Q My husband and I recently split up and it was the best decision for us as a couple. We have three children, and before we split they would spend a lot of time with their cousins. We live very close to his brother and I always got on great with my sister-in-law. We would help each other out with childcare, playdates, etc.
However, all this has stopped and it’s causing significant anxiety for me and the kids. My husband says it is nothing to do with him or his family and I believe him. It seems to be coming from my sister-in-law. I have tried calling her – she never answers – but fobs me off with a message. How can I get through to her?
A It seems like you have both managed to come out of your marriage as a couple and parents with great maturity and grace, a feat that is incredibly hard.
Fall out from others in your family circle is a really painful part of separations that isn’t often spoken about, but is quite common.
So what can you do?
First you need to check what the baseline is. What have you said in the voice messages and what did she reply? Does she know how you feel? Have you named the awkward elephant in the room? The only way to find out is to directly ask.
A lot of pain can arise in female friendships that require having direct conversations to gain clarity. It sounds like you had a good friendship and it’s hurtful when it ends, especially if you haven’t had an actual falling out.
Separation creates its own sense of grief – the end of your family and relationship as it was and the anxiety and fear of how things will be going forward.
Added to this is this ambiguous loss that comes from unresolved and unaired grievances between yourself and your sister-in-law. The overhang of this is emotionally dense as it is future-bound as well. It would seem plausible that things wouldn’t change between the two of you just because you separated – but it happens. There can be a feeling of taking sides and judgment. There can be feelings of being cast aside, it’s hard not take something so personal, well, personal.
Marriages begin with two and often open its arms to many more people and create a new family, with so many experiences and memories. To feel put outside of the love and support of that extended family, especially when your children also have relationships with their cousins, is exceptionally sad for you all. The only thing you can do, is to be honest and direct and then the rest is up to her.
You could possibly leave a voice note or voice message as texts can be tonally deaf, especially during fraught times and the message could easily be misinterpreted. Write out how this has made you feel for yourself first, then take the key feelings you would like to relay to your sister-in-law.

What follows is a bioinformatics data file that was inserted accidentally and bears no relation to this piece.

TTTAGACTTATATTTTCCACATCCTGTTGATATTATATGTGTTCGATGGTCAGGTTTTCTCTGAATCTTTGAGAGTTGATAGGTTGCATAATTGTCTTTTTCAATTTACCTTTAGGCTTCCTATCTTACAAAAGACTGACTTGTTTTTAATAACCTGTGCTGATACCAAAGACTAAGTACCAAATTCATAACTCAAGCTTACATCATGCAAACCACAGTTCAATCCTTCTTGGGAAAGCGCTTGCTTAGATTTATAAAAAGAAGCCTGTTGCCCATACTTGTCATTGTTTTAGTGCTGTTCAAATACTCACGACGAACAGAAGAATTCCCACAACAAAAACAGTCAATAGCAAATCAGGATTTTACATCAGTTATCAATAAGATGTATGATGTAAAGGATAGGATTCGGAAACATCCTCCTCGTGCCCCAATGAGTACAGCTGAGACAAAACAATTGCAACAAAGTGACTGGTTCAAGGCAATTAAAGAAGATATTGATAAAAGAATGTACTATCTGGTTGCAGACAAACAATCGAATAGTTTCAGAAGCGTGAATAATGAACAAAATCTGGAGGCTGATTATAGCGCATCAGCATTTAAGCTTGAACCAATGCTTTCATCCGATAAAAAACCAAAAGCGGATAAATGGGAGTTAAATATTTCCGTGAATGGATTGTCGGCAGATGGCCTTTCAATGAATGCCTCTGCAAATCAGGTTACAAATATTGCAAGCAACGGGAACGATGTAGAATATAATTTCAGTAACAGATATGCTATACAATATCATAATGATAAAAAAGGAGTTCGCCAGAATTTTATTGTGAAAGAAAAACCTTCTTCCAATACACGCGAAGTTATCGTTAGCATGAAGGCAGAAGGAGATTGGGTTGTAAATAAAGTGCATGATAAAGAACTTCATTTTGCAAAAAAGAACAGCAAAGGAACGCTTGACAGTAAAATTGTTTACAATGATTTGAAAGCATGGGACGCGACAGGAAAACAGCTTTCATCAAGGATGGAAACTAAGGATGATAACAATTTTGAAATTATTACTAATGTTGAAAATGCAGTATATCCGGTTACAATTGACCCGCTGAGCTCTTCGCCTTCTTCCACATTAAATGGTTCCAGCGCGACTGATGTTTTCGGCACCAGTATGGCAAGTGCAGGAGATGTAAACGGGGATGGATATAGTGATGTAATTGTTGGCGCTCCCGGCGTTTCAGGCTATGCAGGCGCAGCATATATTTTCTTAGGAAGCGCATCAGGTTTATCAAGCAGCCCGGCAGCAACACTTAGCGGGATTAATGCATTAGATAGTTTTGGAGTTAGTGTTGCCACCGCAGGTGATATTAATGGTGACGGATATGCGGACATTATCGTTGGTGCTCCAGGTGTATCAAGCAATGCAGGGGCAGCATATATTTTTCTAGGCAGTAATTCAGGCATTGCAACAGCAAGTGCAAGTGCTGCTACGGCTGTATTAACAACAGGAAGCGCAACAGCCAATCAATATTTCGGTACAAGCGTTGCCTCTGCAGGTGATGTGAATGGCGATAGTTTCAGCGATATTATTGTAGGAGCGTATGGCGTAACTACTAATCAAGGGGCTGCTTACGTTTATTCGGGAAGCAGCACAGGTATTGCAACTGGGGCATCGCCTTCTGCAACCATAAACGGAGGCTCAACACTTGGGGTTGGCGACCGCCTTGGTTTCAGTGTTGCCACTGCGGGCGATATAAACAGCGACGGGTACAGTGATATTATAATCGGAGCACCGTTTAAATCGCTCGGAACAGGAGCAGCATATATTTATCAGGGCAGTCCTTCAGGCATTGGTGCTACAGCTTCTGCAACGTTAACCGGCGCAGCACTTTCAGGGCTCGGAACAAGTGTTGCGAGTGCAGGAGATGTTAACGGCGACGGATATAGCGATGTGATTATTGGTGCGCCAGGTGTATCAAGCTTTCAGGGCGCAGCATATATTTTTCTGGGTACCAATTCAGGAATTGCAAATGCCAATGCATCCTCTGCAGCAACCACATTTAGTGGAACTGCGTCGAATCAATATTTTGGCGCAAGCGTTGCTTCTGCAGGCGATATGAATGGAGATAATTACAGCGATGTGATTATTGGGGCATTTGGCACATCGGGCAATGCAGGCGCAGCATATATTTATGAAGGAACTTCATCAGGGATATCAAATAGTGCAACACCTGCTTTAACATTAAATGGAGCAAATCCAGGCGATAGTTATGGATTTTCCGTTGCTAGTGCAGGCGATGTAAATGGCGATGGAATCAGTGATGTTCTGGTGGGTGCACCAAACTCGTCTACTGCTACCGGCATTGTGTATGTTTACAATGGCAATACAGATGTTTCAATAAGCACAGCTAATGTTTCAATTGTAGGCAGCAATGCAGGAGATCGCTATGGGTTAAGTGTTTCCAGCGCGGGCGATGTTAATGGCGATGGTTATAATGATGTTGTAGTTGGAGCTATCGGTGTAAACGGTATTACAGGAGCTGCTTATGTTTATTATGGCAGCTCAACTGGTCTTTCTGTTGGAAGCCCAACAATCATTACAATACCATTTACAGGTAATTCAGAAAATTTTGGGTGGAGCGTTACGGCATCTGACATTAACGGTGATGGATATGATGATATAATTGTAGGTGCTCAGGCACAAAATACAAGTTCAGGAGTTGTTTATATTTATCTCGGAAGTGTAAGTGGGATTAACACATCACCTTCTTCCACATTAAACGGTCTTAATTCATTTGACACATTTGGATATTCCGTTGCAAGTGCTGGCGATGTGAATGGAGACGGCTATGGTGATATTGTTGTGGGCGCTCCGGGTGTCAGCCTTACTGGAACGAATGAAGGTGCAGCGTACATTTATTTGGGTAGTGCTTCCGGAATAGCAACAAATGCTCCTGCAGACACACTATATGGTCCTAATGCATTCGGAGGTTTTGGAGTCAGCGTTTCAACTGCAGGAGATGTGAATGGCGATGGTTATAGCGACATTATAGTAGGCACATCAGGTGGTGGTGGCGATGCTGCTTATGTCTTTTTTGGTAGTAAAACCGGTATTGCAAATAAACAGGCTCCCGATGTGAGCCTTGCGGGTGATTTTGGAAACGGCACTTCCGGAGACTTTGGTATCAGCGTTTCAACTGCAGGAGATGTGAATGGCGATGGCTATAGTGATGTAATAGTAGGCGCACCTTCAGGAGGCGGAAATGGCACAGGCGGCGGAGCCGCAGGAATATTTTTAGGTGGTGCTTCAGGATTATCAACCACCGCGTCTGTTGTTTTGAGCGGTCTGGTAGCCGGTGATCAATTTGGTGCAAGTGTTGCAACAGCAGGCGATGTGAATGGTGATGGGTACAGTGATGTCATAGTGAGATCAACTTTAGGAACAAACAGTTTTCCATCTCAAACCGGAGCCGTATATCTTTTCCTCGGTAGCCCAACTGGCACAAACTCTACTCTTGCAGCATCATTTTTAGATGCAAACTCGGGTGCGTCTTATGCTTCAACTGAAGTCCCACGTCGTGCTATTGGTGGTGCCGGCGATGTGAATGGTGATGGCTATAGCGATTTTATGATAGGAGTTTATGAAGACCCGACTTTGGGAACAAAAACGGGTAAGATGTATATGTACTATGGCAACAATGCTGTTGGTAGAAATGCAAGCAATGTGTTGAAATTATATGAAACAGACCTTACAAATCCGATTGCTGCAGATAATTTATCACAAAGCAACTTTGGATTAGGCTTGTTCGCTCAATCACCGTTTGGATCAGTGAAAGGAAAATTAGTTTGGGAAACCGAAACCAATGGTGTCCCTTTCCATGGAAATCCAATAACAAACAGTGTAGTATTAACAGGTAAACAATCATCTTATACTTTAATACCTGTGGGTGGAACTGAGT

Major life events are crystallizers. Think back to when you got engaged, married, became pregnant, or had your children, in the tough times and even more so in the good times, your ‘people’ the supportive, nurturing ones are the ones beside you. Friendships aren’t just bound by family connection; they need and ought to be able to stand on their own. The awful truth is, that marriage break-ups can impact so many more relationships that the initial break-up. The anxiety may feel like fear, it may ask incessantly ‘what if’, it will make you lose confidence in who you are and you may worry about what others think you are.
Name the fears you have. Do you feel betrayed, let down, rejected and or abandoned? Are these feelings all yours or are they also for your children’s feelings and the future? Ask them how they have found it, let them talk about their experience of it and to also allow them space to grieve. You just need to listen, even if you’d love to fix it.
A marriage break-up, even though you know this is what serves everyone best, can create such a deep disappointment in the hopes and dreams you had for your life. It’s the surprising losses that can blindside you. You knew your marriage wasn’t working for either of you, but to lose a relationship with the sister-in-law who was part of your daily life can bring quite the unexpected shock. Feeling ostracised and cut-off from the support and connection as a mum, friend and sister-in-law is a deep emotional body blow.
This is a loss you may have to come to accept and adjust to. I hope you can talk together, but the real work comes from working through what this has meant for you and the kids. Acknowledging this pain will help you process it. Ask yourself one question: Would you have done this to her if she had separated? If the answer is no, then perhaps you are seeing another side of her.
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